Participants became familiar with the history of hydroponics, the reasons and benefits of growing hydroponically, and the different types of methods and systems that can be used. Nutrients, growing medium, and water quality were also explained. Attendees were able to view different systems and products provided by GU Hydro, and take home a hydroponic planter at the end of the event.
“Many attendees were there because they wanted to learn how to grow their own healthy food in a limited space, using less natural resources. Some were interested in learning more about growing Cannabis,” says Michelle, who is also the owner of GU Hydro. Her company specializes in hydroponics and operates remotely, providing services for projects such as consulting, system installations for homes or businesses, and special ordering of equipment upon request. Michelle opened her business seven months ago and says that the biggest trend she sees is a more environmentally conscious, curious and knowledgeable consumer base. “Education is critical, and there is a big move towards understanding what’s in your food and how it’s grown,” she says.
Guåhan Sustainable Culture has an Aquaponics workshop coming up in May, and plans another Microgreens and Hydroponic workshop in the summer. For more information, you can email Marlyn Oberiano or Michelle Crisostomo at email@example.com or visit www.gusustainable.org.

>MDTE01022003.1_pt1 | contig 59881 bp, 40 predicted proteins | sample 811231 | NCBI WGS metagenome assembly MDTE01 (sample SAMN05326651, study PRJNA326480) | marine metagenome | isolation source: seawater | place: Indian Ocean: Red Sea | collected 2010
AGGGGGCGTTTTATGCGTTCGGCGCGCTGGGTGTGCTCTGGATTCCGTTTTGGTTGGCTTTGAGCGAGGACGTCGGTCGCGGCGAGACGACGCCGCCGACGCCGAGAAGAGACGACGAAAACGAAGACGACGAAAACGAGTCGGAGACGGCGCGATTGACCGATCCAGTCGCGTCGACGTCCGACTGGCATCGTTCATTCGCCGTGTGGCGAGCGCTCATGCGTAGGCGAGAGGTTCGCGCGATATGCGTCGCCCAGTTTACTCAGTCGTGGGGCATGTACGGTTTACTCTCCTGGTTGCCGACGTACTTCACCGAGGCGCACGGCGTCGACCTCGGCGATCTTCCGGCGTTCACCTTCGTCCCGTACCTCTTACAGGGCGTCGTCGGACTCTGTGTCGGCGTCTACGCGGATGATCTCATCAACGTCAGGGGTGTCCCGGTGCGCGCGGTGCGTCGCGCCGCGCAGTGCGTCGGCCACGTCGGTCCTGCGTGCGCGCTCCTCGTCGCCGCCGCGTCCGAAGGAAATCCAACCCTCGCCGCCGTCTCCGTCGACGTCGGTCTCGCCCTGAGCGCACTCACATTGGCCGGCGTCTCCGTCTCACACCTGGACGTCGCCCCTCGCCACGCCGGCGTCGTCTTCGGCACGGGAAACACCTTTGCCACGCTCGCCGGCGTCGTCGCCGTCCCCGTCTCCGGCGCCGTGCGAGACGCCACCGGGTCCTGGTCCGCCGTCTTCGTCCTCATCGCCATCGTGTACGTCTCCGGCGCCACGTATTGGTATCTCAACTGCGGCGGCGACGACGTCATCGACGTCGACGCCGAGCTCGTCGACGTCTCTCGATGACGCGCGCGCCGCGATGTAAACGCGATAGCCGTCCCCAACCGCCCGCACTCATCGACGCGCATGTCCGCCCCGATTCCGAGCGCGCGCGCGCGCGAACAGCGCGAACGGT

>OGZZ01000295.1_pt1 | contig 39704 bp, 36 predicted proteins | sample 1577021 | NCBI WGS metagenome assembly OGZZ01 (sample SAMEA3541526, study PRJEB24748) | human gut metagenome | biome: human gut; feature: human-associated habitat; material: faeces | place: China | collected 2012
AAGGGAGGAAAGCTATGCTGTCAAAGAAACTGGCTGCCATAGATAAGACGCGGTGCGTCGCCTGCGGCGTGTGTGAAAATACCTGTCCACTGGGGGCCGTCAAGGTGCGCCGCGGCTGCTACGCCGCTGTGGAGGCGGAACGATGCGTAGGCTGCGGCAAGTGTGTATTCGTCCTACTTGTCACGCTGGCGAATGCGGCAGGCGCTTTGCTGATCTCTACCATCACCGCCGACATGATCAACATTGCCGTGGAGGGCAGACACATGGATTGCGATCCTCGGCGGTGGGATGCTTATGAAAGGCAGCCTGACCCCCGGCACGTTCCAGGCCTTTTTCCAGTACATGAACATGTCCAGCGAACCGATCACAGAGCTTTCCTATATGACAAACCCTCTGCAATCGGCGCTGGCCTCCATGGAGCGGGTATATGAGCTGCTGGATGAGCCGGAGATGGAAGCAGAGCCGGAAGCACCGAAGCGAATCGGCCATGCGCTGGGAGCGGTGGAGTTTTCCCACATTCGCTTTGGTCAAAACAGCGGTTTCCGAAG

It was a full house for the Grow Your Own Microgreens workshop on Saturday March 2, 2019 at the Guam Museum.
Guåhan Sustainable Culture, in partnership with Village Micro-farm and GU Hydro, hosted a workshop on Microgreens. At this session, attendees learned more about microgreens, how to grow these nutrient-dense vegetable greens at home, and pick up a few tips or two on how to make a delicious and healthy meal you can enjoy anytime using microgreens. They were shown how to cultivate and maintain their own superfood garden to have a year-round supply of microgreens that can be added to home-cooked meals, take-out salads and sandwiches, or in smoothies and soups any time. Attendees also were able to plant their own two varieties of microgreens to take home and harvest on their own and participate in a food tasting demo at the end of the session.
Thank you to all the participants who came out to enjoy planting with us!
Special thanks to the Guam Museum, Village Micro-Farm & Ideal Advertising for helping to make this event a great success!
Instructor: David Crisostomo – Principal Consultant, D.C. Aquatics; Owner, Village Micro-Farm. To contact Dave, email firstname.lastname@example.org.